WATCH > Lucy Turnbull AO in conversation with Johanna Pitman, Head of Insights at Advance.org
Sharing her insights as a lifelong urbanist, Lucy Hughes Turnbull AO outlined how Covid19 is revealing many important but undervalued aspects of cities, and forcing cities to be more adaptable and resilient to change. The roundtable brought together guests from Australia, the United States, China, Hong Kong, Japan and Singapore and was chaired by Advance.org board member Louise Thurgood Phillips.
Drawing on her most recent role as the inaugural Chief Commissioner of the Greater Sydney Commission from 2015 until March 2020, Lucy outlined how the strategic planning for the whole of metropolitan Sydney will support us to adapt to the pandemic.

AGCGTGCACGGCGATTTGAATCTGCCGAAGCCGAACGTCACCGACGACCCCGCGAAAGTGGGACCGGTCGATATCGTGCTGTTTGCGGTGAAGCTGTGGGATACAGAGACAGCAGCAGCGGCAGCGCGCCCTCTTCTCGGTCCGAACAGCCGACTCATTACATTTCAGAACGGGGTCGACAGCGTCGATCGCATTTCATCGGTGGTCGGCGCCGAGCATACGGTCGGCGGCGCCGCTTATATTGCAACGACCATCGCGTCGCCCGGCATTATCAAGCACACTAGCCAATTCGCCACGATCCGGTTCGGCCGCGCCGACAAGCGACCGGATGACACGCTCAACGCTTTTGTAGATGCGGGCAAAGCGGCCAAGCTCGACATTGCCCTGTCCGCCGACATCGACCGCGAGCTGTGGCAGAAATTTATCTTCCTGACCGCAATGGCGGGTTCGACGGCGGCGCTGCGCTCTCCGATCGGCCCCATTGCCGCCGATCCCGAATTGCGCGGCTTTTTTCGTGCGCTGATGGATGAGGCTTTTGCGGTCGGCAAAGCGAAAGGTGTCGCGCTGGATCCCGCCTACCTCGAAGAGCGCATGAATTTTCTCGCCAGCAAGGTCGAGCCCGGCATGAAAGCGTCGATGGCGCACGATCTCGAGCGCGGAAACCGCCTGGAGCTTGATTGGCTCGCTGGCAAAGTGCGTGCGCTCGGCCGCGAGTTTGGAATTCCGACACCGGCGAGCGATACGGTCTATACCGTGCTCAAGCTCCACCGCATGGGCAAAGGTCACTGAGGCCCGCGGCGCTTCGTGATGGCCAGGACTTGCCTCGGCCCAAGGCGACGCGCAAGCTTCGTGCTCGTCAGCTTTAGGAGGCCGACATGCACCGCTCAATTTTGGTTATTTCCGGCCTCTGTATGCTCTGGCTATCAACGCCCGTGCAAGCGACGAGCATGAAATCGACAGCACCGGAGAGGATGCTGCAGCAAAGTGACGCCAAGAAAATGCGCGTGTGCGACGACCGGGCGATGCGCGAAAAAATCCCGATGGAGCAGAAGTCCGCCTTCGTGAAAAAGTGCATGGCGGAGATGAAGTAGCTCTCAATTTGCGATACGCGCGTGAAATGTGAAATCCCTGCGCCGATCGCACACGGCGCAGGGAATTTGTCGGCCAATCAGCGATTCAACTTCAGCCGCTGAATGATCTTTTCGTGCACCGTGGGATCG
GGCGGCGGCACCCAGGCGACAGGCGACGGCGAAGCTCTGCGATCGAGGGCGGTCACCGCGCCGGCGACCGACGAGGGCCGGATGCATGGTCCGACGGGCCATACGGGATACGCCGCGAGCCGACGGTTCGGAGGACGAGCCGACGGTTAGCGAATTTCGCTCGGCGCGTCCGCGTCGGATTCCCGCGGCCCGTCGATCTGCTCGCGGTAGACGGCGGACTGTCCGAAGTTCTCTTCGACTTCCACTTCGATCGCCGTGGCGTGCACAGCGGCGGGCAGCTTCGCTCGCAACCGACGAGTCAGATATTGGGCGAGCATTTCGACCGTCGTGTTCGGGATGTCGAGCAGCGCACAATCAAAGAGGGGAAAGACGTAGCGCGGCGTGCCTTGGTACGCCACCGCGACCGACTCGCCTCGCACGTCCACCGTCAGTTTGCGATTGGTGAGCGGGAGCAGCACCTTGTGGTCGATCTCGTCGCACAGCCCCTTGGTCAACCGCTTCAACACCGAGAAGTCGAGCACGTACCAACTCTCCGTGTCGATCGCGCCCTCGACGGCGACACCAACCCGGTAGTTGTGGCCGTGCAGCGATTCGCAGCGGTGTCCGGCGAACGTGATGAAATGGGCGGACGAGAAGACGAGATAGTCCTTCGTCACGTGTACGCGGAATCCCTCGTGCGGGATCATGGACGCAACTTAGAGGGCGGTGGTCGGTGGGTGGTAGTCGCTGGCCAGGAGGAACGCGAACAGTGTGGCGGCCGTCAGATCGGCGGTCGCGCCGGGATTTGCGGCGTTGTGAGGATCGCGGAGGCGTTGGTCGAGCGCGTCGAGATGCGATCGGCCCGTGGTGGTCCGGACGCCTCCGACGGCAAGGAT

In particular, infrastructure plans to develop a 30 minute city take on heightened importance. The 30 minute city concept not only refers to travel to work within 30 minutes, but also reflects the priority to have access to education facilities, green spaces, cultural activities, and shops, ideally within 30 minutes walking, cycling or by public transport.
In the roundtable conversation, facilitated by Advance.org Head of Insights, Johanna Pitman, Lucy reflected on opportunities to accelerate certain infrastructure projects to stimulate construction, jobs and social cohesion in our cities, such as the rapid rollout of bike lanes and walkways, and adapting public spaces to encourage social interaction while maintaining physical distancing.
Looking at how our cities work with fresh eyes